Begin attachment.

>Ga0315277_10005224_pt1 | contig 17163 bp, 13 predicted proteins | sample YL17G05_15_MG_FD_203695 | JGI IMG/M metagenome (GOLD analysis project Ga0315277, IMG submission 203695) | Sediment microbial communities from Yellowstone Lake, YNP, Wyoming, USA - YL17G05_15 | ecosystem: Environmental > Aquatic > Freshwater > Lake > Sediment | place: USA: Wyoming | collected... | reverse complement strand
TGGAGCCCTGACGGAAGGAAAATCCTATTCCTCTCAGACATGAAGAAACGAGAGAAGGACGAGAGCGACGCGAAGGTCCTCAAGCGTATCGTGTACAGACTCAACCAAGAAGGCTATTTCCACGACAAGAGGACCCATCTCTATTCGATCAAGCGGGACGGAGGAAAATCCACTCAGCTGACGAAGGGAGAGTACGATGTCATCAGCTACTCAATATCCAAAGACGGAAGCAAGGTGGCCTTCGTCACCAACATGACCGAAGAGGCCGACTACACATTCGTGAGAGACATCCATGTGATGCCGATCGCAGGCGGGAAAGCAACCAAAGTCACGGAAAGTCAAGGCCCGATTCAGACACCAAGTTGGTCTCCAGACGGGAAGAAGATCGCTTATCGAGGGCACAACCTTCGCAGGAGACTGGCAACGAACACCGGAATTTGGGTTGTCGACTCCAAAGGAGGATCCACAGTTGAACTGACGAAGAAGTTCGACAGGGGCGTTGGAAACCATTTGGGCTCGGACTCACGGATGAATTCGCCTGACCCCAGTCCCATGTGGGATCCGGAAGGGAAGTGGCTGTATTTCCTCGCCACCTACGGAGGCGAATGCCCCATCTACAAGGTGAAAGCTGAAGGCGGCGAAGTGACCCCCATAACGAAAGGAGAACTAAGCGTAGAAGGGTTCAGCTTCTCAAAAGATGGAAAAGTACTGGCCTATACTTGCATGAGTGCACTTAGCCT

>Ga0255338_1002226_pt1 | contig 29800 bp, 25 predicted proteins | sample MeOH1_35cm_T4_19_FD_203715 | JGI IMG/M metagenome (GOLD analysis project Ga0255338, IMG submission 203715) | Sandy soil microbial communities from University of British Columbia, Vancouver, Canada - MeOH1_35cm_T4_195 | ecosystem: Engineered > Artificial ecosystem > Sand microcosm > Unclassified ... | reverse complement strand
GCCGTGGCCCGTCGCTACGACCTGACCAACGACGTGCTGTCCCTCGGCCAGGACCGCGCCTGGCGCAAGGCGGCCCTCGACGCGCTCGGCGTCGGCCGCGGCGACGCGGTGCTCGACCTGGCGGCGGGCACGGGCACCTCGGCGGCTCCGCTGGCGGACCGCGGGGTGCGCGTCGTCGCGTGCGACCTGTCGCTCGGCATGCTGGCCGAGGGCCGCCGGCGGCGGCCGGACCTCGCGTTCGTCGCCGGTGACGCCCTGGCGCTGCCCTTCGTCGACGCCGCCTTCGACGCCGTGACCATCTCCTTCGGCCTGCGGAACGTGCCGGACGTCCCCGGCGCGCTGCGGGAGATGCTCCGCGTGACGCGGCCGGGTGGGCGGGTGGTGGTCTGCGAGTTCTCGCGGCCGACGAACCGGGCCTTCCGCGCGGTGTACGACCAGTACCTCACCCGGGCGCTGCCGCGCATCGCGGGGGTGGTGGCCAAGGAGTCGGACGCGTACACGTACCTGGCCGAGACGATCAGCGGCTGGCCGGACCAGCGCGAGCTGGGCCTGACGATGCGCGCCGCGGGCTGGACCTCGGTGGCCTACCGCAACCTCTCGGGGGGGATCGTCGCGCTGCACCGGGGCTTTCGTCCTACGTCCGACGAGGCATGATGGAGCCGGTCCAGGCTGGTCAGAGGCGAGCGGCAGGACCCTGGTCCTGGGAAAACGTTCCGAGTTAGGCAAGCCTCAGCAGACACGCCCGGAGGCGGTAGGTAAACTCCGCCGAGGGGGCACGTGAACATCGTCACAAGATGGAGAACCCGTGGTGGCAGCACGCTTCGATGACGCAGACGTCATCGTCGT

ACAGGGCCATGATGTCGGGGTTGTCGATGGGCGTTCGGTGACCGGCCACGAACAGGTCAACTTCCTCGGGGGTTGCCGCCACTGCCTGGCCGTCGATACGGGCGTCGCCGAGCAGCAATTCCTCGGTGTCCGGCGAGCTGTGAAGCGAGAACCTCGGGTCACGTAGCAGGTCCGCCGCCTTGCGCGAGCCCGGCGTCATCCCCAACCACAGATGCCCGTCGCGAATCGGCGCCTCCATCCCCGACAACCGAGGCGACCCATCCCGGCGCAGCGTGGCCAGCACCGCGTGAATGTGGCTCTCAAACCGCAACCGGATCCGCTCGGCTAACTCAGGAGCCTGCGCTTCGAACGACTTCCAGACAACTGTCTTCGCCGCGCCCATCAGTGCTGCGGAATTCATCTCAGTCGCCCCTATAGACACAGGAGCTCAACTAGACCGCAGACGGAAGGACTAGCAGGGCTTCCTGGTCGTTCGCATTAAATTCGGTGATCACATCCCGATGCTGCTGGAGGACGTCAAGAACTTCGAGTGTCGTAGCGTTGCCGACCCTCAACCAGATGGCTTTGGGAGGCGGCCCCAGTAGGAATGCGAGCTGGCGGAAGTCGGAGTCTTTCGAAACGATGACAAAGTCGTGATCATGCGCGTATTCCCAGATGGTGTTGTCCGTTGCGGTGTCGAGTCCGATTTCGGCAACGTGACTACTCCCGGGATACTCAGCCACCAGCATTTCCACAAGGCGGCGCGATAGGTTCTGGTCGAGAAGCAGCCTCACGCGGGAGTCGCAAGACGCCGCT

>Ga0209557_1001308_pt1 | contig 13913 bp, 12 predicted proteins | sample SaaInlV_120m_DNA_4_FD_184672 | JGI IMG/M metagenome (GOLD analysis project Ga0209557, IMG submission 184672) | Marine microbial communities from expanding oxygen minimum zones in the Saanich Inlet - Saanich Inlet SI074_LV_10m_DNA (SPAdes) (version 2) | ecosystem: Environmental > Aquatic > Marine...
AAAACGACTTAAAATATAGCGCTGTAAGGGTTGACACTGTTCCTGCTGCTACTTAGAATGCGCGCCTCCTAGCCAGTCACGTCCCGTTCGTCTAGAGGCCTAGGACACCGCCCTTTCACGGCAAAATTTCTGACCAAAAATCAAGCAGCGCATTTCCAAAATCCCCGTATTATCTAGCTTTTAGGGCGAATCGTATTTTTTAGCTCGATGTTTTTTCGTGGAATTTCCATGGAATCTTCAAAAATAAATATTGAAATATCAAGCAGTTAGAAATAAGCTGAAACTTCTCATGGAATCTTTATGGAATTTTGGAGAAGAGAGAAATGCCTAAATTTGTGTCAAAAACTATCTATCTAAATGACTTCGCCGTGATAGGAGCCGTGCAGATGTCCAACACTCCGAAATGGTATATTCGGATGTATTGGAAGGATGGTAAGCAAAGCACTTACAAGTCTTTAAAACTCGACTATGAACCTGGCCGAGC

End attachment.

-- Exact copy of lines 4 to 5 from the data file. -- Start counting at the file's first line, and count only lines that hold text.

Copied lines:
GCCGTGGCCCGTCGCTACGACCTGACCAACGACGTGCTGTCCCTCGGCCAGGACCGCGCCTGGCGCAAGGCGGCCCTCGACGCGCTCGGCGTCGGCCGCGGCGACGCGGTGCTCGACCTGGCGGCGGGCACGGGCACCTCGGCGGCTCCGCTGGCGGACCGCGGGGTGCGCGTCGTCGCGTGCGACCTGTCGCTCGGCATGCTGGCCGAGGGCCGCCGGCGGCGGCCGGACCTCGCGTTCGTCGCCGGTGACGCCCTGGCGCTGCCCTTCGTCGACGCCGCCTTCGACGCCGTGACCATCTCCTTCGGCCTGCGGAACGTGCCGGACGTCCCCGGCGCGCTGCGGGAGATGCTCCGCGTGACGCGGCCGGGTGGGCGGGTGGTGGTCTGCGAGTTCTCGCGGCCGACGAACCGGGCCTTCCGCGCGGTGTACGACCAGTACCTCACCCGGGCGCTGCCGCGCATCGCGGGGGTGGTGGCCAAGGAGTCGGACGCGTACACGTACCTGGCCGAGACGATCAGCGGCTGGCCGGACCAGCGCGAGCTGGGCCTGACGATGCGCGCCGCGGGCTGGACCTCGGTGGCCTACCGCAACCTCTCGGGGGGGATCGTCGCGCTGCACCGGGGCTTTCGTCCTACGTCCGACGAGGCATGATGGAGCCGGTCCAGGCTGGTCAGAGGCGAGCGGCAGGACCCTGGTCCTGGGAAAACGTTCCGAGTTAGGCAAGCCTCAGCAGACACGCCCGGAGGCGGTAGGTAAACTCCGCCGAGGGGGCACGTGAACATCGTCACAAGATGGAGAACCCGTGGTGGCAGCACGCTTCGATGACGCAGACGTCATCGTCGT

ACAGGGCCATGATGTCGGGGTTGTCGATGGGCGTTCGGTGACCGGCCACGAACAGGTCAACTTCCTCGGGGGTTGCCGCCACTGCCTGGCCGTCGATACGGGCGTCGCCGAGCAGCAATTCCTCGGTGTCCGGCGAGCTGTGAAGCGAGAACCTCGGGTCACGTAGCAGGTCCGCCGCCTTGCGCGAGCCCGGCGTCATCCCCAACCACAGATGCCCGTCGCGAATCGGCGCCTCCATCCCCGACAACCGAGGCGACCCATCCCGGCGCAGCGTGGCCAGCACCGCGTGAATGTGGCTCTCAAACCGCAACCGGATCCGCTCGGCTAACTCAGGAGCCTGCGCTTCGAACGACTTCCAGACAACTGTCTTCGCCGCGCCCATCAGTGCTGCGGAATTCATCTCAGTCGCCCCTATAGACACAGGAGCTCAACTAGACCGCAGACGGAAGGACTAGCAGGGCTTCCTGGTCGTTCGCATTAAATTCGGTGATCACATCCCGATGCTGCTGGAGGACGTCAAGAACTTCGAGTGTCGTAGCGTTGCCGACCCTCAACCAGATGGCTTTGGGAGGCGGCCCCAGTAGGAATGCGAGCTGGCGGAAGTCGGAGTCTTTCGAAACGATGACAAAGTCGTGATCATGCGCGTATTCCCAGATGGTGTTGTCCGTTGCGGTGTCGAGTCCGATTTCGGCAACGTGACTACTCCCGGGATACTCAGCCACCAGCATTTCCACAAGGCGGCGCGATAGGTTCTGGTCGAGAAGCAGCCTCACGCGGGAGTCGCAAGACGCCGCT